It’s a truism airlines and automobiles supplanted railroads for personal travel because rail operators failed to understand they were in the transportation industry, not the rails and railcars industry. People used railroads as a mechanism to get from one place to another -- and once another option was available that was faster and cost-competitive people flocked to it. A mere two decades after the industry’s peak during WWII, it was on its last legs, with many passenger railroads going bankrupt and the remainder abandoning passenger travel nearly everywhere.

Most incumbent vendors view cloud computing as a recasting of infrastructure delivery -- an offering that delivers computing and storage with more agility. Therefore, most of them have responded to AWS by creating a cloud offering that incorporates their infrastructure product, claiming that its superiority makes AWS much less compelling; in other words, they are framing the competition on the basis of the quality of the underlying infrastructure. Unfortunately, by doing so they indicate a fundamental misunderstanding of what is driving AWS adoption.

AWS has prospered by making it easier and faster for users to create and deliver applications. It began by offering infrastructure as a service, which, by itself, sparked immense demand. It has now added a panoply of additional services to the core infrastructure offering. For years people have talked about Unix/Linux as a set of Legos -- services that could be mixed and matched to support innovative uses. AWS is now building a ginormous set of Legos to support a new generation of applications.

The danger for incumbent vendors is that they will repeat the mistake of the railroads by believing they are in the infrastructure industry, not the application enablement industry. Many of them have looked to the size of the traditional infrastructure revenue stream and their position in the infrastructure landscape and dismissed AWS’s threat.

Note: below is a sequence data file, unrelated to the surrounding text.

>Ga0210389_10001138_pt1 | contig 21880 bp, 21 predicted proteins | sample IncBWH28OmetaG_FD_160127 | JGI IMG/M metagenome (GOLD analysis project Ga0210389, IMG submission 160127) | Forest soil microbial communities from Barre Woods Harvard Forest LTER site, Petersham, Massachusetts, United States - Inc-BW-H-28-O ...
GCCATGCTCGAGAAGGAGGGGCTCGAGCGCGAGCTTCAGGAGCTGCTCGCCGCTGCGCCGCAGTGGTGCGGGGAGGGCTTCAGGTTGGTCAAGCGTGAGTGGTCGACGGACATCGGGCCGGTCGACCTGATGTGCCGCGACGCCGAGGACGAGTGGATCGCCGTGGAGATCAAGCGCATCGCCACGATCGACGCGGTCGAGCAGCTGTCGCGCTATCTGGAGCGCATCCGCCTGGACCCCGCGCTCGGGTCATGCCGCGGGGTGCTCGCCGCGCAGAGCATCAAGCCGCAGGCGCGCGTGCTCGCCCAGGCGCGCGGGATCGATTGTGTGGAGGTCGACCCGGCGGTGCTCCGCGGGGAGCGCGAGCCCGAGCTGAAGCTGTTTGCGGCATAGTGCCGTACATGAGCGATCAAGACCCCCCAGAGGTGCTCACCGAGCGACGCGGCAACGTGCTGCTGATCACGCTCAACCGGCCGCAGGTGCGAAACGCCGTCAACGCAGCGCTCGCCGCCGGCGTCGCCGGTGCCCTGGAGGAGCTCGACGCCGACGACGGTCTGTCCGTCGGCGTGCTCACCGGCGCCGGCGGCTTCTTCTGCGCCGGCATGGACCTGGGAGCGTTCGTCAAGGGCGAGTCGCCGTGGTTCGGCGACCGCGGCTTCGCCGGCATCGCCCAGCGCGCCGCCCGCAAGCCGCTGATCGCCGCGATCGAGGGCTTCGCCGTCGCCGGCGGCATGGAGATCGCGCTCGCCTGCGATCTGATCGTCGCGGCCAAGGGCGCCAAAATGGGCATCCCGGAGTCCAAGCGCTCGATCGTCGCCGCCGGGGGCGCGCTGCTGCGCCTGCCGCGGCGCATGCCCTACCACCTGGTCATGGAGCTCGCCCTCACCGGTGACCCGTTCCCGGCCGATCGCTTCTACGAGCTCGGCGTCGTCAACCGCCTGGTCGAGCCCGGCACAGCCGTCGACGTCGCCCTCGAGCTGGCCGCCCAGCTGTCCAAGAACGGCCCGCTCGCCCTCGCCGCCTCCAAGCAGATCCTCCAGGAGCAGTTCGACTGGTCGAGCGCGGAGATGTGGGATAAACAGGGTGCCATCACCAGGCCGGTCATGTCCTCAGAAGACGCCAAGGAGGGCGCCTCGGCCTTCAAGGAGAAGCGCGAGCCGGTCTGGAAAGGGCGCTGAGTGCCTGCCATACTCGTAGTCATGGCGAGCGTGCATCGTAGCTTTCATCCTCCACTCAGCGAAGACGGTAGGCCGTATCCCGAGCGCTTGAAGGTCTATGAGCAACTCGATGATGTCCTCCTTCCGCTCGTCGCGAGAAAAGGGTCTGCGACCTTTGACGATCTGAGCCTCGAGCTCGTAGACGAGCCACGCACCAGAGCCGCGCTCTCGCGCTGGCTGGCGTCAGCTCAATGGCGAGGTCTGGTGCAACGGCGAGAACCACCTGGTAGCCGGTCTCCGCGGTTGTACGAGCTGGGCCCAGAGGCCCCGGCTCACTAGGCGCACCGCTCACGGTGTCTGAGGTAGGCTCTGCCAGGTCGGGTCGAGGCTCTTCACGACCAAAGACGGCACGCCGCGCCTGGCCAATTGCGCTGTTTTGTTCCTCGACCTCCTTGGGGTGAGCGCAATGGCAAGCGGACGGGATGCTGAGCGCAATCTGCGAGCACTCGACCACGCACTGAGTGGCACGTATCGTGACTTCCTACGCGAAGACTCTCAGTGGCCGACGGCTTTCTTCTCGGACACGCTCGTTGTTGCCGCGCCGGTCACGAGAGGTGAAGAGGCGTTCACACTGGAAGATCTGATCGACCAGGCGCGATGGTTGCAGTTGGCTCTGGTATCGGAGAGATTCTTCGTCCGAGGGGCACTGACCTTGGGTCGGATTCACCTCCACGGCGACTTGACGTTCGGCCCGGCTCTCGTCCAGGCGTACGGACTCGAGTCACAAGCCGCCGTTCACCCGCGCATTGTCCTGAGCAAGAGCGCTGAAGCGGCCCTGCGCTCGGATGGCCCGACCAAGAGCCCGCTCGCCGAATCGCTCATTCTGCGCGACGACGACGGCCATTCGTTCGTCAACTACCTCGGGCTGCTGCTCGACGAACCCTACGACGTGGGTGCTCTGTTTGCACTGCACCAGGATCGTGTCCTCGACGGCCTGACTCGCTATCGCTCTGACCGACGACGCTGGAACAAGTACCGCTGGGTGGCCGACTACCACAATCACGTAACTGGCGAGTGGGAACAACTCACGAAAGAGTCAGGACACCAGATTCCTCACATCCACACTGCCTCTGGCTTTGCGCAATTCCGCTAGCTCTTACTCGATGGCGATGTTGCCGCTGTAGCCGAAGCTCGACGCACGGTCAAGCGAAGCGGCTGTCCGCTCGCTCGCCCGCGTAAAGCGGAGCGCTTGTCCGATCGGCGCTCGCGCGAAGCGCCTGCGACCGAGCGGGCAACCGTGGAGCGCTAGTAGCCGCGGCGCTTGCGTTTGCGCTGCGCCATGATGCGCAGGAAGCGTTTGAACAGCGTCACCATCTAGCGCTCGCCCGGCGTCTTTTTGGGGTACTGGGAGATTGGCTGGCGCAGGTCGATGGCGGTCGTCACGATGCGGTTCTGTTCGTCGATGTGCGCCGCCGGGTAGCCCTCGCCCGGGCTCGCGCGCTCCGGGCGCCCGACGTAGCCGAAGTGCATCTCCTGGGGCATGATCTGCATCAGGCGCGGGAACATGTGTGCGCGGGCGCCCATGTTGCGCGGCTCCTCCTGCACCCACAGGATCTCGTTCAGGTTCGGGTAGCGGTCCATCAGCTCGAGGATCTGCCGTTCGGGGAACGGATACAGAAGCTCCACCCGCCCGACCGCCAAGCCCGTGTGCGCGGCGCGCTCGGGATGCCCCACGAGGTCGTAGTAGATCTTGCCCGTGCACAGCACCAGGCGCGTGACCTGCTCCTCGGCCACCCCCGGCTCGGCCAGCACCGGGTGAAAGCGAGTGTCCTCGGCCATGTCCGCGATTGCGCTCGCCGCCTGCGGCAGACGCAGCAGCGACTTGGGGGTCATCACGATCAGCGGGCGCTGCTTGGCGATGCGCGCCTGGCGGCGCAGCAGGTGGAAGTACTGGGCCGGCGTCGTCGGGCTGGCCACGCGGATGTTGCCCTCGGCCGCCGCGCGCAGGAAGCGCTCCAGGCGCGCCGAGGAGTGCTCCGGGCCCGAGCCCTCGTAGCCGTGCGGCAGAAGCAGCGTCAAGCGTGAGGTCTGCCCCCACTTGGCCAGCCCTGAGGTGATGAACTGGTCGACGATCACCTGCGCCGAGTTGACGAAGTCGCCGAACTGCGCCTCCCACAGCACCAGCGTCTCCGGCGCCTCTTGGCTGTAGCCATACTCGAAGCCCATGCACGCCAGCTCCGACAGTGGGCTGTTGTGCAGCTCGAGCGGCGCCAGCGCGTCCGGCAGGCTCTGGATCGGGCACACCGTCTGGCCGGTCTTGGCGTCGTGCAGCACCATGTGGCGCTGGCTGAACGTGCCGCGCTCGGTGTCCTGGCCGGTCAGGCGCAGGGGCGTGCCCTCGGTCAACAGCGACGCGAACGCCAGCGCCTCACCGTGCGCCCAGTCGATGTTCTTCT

What incumbent vendors need to recognize is that the IT market battle is rapidly shifting from infrastructure to application enablement -- and that market will ultimately prove to be far larger than the current market, just like all previous IT platform shifts. Missing this shift means becoming the next generation Penn Central.

Frankly, I’m surprised by the lack of urgency on the part of incumbent vendors. While they appear to have some awareness of the reasons for AWS’s popularity, they display a puzzling lack of intensity in terms of the pace of their response.

The evidence is plain to see. The largest vendors are experiencing dropping revenues or, at best, anemic growth -- this in a time of obvious explosion in IT use. We are experiencing unprecedented growth and innovation in IT and, right now, the incumbents seem at a loss as to how to respond. One thing is clear: trying to fight this battle on the basis of infrastructure is a losing proposition.

AWS customers use it to help them deliver next-generation applications. Failing to understand this, and figuring out how to respond to customer demand for application-oriented functionality, will consign vendors to the scrapheap occupied by passenger trains and buggy whip manufacturers. This is a humbling prospect for yesterday’s IT giants, but as the saying goes, the first step to getting yourself out of a hole you’ve dug is to quit digging.